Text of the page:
creates a benefit by itself, independent of bank regulation, the EDA would capture some of the 'safe haven' premium that investors are willing to pay in exchange for the safety and liquidity of the asset. Fourth, the large capital flow imbalances due to the search for 'safe haven', as the 'flight to quality', while stabilizing portfolios for sovereign debt and reducing the sudden reversals of capital flows across Europe. Fifth, the ECB would benefit by conducting open market operations with ESBies (in the sense of trading them for other riskier securities). Sixth, in no part of the proposal does the taxing power of a sovereign over ist citizens play a role, because the safety of ESBies is achieved by the triple virtues of diversification, tranching, and credit enhancement. Seventh, the proposal of ESBies does not require any change to European Treaties. The final advantage is that they would generate as a by-product, data on the euro risk-free yield curve. By eliminating the distortions brought about by bad regulation (bank regulation practices of accepting national sovereign bonds as risk-less for capital requirements together with the ECB's generous haircuts leads to a mispricing of sovereign bonds) creates value. The euro-nomics group conducted some numerical simulations to determine how large the benefit of pooling together different bonds would be and considered three possible scenarios facing European sovereign bonds: In the first one there is a catastrophe where all countries in the euro area have a higher likelihood of default than there has been implicit in prices in the last 20 years, and default in the periphery countries is almost certain. In the second scenario, there is low default risk for all countries except Greece, which is almost sure to default. Finally, the third scenario captures normal times, where they assign default
probabilities according to each country's current credit rating. They also assume that the recovery rate to the bondholders is lower in the worse Member States, and that if some of the larger countries defaults, this will precipitate an almost sure default in their neighbouring countries. They considered two possibilities for assigning probabilities to each of the three scenarios, and to the expected default and recovery rates. How would the ESBies be issued? They discussed three topics: the set-up of the EDA and size of the program, the maturity and different vintages of the ESBies, and the gradual introduction of them into the euro area. So, in their opinion EDA would play an important role in the European financial system, need a technically competent staff and an independent as well as knowledgeable board of directors. A second source of temptation would be to increase the amount of ESBies issued, both as a trend over time and especially during recessions. A hard upper bound would keep in check politicians that are tempted to pressure the EDA to finance persistent public-sector deficits and a hard limit of 60% of GDP, following the Maastricht criteria, may be a good starting point, although a more conservative approach may call for a smaller amount. Another reason for an upper bound that is not too high, is that if countries place all of their bonds with the EDA, this would lead to complications on both sides of the market. A new vintage of ESBies and junior tranches could happen as often as every two weeks (like US Treasuries) or as far apart as every 6 months. One feature that will arise with time is that each vintage of ESBies would be backed by slightly different collateral and in order to keep them equally safe, the tranching threshold may have to vary slightly across issues. Issues may even be 're-opened' to avoid off-the-run type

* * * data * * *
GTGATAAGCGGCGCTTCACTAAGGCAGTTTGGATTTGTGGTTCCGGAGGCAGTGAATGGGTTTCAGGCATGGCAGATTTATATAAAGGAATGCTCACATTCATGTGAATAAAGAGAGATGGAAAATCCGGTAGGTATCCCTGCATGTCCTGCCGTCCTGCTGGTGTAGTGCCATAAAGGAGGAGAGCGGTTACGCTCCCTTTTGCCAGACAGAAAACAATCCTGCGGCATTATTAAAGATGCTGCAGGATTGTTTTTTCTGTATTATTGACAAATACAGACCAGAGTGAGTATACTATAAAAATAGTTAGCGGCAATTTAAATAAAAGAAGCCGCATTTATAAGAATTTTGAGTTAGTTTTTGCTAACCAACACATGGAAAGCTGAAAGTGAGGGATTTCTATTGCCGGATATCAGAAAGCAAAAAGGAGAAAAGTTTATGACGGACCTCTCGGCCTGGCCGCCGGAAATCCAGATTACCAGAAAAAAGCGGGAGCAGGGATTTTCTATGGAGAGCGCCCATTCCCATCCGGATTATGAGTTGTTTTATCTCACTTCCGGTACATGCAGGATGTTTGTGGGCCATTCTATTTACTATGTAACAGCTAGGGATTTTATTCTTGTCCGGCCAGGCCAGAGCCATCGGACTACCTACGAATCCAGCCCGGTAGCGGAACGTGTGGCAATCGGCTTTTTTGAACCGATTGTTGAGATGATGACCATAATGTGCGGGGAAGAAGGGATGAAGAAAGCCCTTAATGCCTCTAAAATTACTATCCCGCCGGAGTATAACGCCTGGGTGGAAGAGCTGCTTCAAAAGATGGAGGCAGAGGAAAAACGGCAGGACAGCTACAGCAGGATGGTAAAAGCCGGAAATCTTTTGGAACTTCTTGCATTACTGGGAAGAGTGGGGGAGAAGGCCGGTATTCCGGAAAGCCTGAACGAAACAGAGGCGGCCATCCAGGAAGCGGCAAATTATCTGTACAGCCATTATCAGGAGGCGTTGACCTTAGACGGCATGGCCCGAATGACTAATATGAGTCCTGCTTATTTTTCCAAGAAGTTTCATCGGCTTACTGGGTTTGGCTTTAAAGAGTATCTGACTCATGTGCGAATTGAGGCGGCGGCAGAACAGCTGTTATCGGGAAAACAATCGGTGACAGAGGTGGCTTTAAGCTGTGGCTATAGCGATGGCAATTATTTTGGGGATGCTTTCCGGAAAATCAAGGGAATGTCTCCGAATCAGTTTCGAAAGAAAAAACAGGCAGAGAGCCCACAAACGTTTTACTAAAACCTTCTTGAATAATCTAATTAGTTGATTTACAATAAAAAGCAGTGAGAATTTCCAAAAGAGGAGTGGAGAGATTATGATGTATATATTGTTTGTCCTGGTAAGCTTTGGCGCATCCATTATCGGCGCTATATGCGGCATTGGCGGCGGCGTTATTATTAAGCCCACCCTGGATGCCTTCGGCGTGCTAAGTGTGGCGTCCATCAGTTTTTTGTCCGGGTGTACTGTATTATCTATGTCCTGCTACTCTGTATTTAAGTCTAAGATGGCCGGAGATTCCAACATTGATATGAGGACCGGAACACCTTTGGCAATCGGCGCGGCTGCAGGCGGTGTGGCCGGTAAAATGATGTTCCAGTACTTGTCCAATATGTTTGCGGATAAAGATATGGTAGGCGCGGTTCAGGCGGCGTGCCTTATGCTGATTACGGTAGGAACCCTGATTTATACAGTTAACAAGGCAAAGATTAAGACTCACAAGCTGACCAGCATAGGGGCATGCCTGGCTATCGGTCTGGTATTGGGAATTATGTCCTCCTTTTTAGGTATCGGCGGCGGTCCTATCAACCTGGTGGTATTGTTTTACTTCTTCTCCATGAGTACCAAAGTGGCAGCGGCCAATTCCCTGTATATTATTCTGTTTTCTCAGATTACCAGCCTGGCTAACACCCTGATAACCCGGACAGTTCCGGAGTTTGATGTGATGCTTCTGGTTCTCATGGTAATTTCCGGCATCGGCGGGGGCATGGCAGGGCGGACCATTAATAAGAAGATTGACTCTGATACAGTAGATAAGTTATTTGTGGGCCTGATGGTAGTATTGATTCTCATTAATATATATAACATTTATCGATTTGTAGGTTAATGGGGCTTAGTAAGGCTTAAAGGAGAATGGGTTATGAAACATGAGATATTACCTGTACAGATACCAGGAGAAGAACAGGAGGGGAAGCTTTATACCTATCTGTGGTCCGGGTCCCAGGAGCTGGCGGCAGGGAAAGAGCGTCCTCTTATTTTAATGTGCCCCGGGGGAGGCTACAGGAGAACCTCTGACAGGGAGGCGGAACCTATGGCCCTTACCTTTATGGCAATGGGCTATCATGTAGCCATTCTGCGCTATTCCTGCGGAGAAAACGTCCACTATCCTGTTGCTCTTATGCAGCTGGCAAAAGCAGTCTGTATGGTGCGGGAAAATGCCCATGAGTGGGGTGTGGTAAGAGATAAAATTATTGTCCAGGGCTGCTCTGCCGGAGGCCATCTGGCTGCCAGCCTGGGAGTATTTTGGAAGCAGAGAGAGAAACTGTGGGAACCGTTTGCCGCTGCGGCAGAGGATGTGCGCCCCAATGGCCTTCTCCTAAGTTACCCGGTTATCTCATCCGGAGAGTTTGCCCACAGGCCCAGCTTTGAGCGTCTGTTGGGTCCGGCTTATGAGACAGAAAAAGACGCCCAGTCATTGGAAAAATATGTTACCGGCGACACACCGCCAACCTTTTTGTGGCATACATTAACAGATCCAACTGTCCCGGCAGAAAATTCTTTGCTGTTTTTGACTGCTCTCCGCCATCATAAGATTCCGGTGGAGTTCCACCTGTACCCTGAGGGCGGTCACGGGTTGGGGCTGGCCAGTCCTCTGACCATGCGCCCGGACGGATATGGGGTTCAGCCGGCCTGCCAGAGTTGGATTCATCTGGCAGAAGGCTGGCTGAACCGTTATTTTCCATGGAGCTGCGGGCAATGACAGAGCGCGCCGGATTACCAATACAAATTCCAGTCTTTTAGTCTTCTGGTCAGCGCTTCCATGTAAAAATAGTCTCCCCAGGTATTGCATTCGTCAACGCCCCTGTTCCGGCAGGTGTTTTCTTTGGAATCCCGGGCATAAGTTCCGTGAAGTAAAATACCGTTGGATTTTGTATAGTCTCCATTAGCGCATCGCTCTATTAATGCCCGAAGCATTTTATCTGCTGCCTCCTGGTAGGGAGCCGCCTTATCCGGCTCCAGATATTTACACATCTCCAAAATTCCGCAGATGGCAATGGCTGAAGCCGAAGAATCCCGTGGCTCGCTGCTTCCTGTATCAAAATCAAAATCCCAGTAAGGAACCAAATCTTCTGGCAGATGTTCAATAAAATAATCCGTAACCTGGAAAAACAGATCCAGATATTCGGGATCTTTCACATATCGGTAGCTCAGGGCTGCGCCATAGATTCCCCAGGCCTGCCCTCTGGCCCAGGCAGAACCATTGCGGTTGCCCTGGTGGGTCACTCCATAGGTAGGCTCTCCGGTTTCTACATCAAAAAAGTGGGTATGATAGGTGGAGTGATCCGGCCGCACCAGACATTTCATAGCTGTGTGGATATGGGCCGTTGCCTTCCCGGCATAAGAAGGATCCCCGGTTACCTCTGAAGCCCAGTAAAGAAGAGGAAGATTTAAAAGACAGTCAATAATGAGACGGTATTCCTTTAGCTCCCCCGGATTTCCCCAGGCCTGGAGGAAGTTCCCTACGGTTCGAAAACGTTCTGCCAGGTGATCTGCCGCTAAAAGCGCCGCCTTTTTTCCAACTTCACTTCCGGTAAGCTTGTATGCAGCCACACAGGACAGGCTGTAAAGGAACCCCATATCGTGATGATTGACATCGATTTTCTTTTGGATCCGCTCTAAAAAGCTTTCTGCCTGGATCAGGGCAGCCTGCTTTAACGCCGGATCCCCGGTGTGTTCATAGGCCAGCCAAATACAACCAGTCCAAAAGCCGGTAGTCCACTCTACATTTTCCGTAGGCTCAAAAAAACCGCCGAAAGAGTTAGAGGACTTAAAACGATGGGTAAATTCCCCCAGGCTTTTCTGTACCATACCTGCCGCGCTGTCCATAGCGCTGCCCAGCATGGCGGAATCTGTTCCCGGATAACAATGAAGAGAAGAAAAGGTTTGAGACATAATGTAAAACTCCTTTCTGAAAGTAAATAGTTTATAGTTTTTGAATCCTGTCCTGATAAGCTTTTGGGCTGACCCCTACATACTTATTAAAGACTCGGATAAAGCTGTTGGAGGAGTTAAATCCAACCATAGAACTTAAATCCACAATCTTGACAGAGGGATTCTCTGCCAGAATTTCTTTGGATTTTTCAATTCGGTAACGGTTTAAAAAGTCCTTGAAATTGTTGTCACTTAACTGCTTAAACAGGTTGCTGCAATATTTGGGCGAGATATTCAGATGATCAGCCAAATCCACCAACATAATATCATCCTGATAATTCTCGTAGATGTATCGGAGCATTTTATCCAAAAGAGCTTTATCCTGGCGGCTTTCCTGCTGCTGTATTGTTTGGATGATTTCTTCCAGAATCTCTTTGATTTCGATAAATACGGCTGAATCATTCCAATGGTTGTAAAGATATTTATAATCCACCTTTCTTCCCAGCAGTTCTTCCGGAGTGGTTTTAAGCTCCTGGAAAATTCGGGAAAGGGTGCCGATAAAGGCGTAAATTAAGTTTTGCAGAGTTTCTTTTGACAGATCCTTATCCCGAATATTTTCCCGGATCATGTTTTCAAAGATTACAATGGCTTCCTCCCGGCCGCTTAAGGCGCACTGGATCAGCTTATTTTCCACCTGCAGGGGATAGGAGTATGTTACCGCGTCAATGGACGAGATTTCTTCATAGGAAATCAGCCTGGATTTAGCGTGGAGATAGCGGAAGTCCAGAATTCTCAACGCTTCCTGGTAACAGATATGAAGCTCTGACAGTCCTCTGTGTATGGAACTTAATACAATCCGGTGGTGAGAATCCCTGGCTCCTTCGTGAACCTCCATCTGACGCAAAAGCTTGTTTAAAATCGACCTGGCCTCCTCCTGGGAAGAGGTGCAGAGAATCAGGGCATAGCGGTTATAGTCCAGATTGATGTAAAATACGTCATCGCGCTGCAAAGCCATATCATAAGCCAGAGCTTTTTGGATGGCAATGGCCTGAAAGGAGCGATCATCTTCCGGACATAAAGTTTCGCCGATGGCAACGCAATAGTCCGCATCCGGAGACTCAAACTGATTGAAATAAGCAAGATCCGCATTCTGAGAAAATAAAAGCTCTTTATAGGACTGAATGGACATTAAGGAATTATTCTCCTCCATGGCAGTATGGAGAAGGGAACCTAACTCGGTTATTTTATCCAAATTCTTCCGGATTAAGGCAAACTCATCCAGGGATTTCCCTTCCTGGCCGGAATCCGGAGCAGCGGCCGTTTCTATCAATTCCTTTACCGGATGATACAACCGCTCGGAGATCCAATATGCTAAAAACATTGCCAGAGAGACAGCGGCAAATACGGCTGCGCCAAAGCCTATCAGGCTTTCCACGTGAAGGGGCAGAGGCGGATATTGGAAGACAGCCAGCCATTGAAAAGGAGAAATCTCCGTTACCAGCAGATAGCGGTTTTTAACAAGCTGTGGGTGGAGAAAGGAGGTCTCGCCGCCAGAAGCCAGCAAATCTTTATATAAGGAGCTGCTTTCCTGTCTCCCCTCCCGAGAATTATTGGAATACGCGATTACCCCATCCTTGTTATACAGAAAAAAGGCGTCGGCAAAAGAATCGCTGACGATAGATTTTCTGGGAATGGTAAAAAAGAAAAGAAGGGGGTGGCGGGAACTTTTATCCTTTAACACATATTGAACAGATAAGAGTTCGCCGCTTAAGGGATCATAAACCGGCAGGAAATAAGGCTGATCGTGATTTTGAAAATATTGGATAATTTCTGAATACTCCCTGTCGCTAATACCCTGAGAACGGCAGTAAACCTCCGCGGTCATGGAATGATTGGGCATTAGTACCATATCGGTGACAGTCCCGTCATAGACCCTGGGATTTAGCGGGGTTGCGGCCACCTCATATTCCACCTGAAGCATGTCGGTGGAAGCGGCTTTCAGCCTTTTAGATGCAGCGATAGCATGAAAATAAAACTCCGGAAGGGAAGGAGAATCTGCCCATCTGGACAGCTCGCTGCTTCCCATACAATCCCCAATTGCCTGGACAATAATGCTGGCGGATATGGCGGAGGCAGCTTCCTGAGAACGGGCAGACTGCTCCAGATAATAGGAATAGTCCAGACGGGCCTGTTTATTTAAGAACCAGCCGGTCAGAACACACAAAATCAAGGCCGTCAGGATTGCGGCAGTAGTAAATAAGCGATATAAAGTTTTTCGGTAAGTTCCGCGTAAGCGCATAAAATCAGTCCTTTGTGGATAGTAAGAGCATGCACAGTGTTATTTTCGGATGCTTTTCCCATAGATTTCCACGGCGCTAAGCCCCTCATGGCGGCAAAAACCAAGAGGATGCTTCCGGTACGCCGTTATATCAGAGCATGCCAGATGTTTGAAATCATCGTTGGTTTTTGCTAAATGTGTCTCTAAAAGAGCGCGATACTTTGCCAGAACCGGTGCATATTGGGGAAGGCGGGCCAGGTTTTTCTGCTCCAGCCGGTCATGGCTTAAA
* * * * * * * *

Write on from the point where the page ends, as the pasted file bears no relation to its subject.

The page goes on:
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Electronic reproduction. Ann Arbor, Michigan : ProQuest Ebook Central, 2020. Available via World Wide Web. Access may be limited to ProQuest Ebook Central affiliated libraries
Link Print version: Holoubek, Elisabeth The Eurobonds Guide: Will They Help Us out of the Economic Crisis? Hamburg : Diplomica Verlag,c2013 9783954890736
Subject Euro-bond market -- Germany